Bounty Program Accusations Leveled Against Tustin Pop Warner Coach - NBC Southern California

Bounty Program Accusations Leveled Against Tustin Pop Warner Coach

A governing board determined there was not enough evidence to prove that coaches paid their players to knock out opposing teams.



    (Published Tuesday, Sept. 25, 2012)

    Accusations that an Orange County coach of 10- and 11-year-old boys paid his athletes to knock out opposing players were refuted on Monday by the National Office of Pop Warner.

    The Tustin Cobras range in age from 5 to15 years old, and are all part of the same Pop Warner league. The players are called “midgets,” and according to the Cobras website, they can weigh up to 170 pounds.

    "They get pretty physical out there, that’s the sport, they’re playing football," said parent Tony Salcedeo.

    The team’s coach was accused of offering players cash, like a bounty, if they were successful in knocking out opposing teams. An attorney for coach Darren Crawford says his client may have been aggressive, but he didn’t dole out money for hits.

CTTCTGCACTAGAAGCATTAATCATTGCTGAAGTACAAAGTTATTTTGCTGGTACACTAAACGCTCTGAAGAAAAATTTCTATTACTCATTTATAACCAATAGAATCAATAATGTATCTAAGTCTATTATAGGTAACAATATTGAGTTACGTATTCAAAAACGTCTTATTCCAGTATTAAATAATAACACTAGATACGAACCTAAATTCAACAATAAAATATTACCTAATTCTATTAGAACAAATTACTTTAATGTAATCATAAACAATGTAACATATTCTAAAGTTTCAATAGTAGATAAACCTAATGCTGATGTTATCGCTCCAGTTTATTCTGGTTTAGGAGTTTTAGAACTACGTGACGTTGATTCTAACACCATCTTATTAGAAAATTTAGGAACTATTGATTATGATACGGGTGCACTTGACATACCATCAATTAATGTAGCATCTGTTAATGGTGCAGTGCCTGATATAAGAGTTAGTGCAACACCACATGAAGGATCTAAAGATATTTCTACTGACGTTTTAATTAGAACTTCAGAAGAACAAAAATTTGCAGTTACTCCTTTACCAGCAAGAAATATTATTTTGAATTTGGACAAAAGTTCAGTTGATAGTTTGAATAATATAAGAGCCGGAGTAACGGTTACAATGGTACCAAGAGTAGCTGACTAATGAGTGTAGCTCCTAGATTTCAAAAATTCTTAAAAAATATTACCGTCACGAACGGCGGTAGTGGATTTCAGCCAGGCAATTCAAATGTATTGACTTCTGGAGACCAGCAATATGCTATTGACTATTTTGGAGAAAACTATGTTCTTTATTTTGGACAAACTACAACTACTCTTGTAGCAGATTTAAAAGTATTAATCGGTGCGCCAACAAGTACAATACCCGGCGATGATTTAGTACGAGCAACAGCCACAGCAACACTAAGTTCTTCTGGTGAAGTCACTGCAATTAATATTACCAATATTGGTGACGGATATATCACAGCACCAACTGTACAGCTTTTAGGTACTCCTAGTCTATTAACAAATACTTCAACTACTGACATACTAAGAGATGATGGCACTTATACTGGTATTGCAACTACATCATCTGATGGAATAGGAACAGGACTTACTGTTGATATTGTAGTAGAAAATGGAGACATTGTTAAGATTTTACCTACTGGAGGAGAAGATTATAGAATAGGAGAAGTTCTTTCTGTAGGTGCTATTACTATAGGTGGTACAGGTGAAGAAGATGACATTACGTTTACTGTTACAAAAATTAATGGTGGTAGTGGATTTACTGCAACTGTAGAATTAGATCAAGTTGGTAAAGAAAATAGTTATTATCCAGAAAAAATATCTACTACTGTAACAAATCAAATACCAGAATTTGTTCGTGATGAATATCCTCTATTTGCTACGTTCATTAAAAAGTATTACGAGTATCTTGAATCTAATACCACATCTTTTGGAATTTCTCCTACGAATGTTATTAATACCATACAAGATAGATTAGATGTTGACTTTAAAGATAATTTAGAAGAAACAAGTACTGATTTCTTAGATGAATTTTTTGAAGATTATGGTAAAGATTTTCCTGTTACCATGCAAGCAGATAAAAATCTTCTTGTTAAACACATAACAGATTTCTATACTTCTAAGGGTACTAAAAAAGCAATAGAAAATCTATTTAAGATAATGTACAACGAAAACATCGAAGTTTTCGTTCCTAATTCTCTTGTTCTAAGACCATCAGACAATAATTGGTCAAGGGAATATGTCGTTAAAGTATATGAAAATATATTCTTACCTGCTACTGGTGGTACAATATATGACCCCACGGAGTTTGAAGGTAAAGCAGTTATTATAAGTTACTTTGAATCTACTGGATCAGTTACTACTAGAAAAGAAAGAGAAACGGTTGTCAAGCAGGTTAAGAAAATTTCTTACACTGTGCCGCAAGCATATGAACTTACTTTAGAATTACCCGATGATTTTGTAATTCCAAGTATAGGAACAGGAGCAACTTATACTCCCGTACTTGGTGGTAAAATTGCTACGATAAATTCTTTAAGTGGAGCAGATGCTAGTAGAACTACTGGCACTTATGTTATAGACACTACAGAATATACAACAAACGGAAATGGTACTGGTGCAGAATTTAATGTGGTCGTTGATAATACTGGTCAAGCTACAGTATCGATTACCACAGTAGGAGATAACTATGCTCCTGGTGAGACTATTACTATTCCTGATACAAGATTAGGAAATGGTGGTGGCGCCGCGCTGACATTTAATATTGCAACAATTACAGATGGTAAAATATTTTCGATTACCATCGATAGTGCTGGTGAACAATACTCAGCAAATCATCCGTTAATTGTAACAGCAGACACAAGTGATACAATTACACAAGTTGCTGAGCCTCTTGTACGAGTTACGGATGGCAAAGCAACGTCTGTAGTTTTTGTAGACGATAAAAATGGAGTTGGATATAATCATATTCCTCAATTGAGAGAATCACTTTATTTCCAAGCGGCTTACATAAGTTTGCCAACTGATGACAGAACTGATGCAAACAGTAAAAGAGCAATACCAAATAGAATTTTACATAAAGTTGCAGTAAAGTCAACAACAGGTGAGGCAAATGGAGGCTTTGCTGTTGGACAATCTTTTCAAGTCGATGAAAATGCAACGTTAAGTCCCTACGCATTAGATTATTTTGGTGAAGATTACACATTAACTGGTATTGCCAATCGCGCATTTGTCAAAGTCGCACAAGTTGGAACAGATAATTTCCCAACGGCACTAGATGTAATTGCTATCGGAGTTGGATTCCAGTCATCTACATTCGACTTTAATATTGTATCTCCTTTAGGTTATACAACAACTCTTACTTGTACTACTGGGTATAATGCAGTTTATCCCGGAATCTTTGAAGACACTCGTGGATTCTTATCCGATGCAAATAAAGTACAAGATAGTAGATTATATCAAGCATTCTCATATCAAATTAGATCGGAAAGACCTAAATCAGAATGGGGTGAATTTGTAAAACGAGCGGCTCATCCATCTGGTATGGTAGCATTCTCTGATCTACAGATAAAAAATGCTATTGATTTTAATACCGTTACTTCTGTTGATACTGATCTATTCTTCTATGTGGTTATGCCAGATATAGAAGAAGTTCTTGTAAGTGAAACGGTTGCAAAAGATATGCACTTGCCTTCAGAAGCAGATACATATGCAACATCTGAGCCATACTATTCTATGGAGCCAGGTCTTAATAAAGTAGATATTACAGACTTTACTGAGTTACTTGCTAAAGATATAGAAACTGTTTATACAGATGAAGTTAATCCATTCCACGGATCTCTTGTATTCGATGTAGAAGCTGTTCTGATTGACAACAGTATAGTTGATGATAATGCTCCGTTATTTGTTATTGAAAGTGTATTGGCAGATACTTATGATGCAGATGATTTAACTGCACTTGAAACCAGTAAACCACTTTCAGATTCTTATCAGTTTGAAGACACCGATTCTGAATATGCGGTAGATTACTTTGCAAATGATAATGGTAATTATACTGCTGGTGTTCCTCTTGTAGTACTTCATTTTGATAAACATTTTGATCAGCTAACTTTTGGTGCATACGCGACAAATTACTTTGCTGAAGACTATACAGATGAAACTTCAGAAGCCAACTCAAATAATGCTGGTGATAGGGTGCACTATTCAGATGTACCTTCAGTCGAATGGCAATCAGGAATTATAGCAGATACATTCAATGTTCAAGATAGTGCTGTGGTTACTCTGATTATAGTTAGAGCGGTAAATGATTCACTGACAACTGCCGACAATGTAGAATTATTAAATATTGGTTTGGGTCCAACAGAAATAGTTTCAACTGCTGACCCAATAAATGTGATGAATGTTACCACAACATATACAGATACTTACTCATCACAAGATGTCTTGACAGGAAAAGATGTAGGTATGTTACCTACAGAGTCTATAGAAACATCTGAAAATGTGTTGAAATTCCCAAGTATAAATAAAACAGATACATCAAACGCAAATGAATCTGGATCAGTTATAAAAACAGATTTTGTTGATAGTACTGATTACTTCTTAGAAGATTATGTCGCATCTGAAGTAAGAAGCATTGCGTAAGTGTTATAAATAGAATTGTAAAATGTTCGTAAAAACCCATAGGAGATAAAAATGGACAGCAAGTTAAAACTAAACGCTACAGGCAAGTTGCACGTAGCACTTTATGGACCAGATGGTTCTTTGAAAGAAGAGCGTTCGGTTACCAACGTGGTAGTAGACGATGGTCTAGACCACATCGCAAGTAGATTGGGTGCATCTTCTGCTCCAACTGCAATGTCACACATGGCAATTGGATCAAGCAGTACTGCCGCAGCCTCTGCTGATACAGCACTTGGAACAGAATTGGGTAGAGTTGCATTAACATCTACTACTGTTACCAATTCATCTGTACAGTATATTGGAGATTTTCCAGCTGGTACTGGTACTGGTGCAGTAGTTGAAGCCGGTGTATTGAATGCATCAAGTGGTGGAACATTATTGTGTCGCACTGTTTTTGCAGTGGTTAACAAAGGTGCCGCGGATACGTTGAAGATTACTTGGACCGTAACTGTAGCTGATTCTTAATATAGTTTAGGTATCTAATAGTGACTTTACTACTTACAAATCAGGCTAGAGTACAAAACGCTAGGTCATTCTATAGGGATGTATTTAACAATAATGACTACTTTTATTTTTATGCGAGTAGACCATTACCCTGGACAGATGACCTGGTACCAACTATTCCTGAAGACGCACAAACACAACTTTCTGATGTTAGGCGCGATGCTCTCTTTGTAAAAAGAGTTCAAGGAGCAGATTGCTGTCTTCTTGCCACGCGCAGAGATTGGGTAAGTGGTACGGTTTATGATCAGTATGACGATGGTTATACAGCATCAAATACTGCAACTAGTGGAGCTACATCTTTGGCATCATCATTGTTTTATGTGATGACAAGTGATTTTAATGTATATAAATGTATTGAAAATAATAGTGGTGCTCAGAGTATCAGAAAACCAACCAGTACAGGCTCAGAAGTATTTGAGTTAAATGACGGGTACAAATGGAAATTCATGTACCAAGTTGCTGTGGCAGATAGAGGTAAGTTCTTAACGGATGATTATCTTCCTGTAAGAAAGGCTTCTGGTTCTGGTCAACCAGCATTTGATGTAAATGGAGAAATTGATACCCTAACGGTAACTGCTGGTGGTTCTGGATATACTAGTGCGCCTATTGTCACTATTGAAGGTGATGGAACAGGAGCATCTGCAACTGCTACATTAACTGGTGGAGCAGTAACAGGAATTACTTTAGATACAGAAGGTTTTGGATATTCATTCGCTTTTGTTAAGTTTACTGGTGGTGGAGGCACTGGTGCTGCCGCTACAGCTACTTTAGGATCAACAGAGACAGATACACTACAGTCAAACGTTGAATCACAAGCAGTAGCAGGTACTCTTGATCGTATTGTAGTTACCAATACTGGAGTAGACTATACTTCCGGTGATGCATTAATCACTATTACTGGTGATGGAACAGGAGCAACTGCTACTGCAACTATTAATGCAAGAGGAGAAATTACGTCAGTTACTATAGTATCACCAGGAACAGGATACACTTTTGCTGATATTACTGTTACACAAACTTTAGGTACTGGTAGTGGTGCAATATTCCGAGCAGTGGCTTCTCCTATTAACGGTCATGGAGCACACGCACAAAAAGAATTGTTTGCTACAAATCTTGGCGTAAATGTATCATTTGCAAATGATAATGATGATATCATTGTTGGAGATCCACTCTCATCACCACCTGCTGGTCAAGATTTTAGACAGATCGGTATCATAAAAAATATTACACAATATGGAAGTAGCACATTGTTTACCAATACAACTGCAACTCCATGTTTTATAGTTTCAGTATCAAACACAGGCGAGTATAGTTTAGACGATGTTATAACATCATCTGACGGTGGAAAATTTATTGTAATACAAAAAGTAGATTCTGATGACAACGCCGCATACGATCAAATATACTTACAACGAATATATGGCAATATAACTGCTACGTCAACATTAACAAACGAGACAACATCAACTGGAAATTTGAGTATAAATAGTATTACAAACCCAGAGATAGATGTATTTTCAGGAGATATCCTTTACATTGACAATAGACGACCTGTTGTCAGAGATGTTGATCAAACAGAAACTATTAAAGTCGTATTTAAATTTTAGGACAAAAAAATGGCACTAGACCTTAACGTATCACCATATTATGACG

"Mr. Crawford has stated he may have made errors in judgment unrelated to a bounty program and is willing to make any amends possible to make himself a better coach," said attorney Jeoffrey Robinson.

    The president of the Tustin league says he took the allegations to a governing board. The National Office of Pop Warner released the following statement:

    "A full investigation was conducted by the Orange Empire Conference in regards to the alleged incident in Tustin, CA. Following a hearing, it was determined that not enough evidence was found to prove a bounty system had been put in place by the coaches. At this time, the incident is considered a closed matter, however the Orange Empire Conference will reopen the investigation if necessary."

    Other Pop Warner coaches tell NBC4 no parent wants to put his or her child in a dangerous situation, and that the rough and tumble world of football needs to be balanced with competition.

    "I’m hoping if nothing else that these accusations will help all of us to focus on what we say to young kids, how we try to motivate them, and what can we do to make sure they play safely themselves," Robinson said.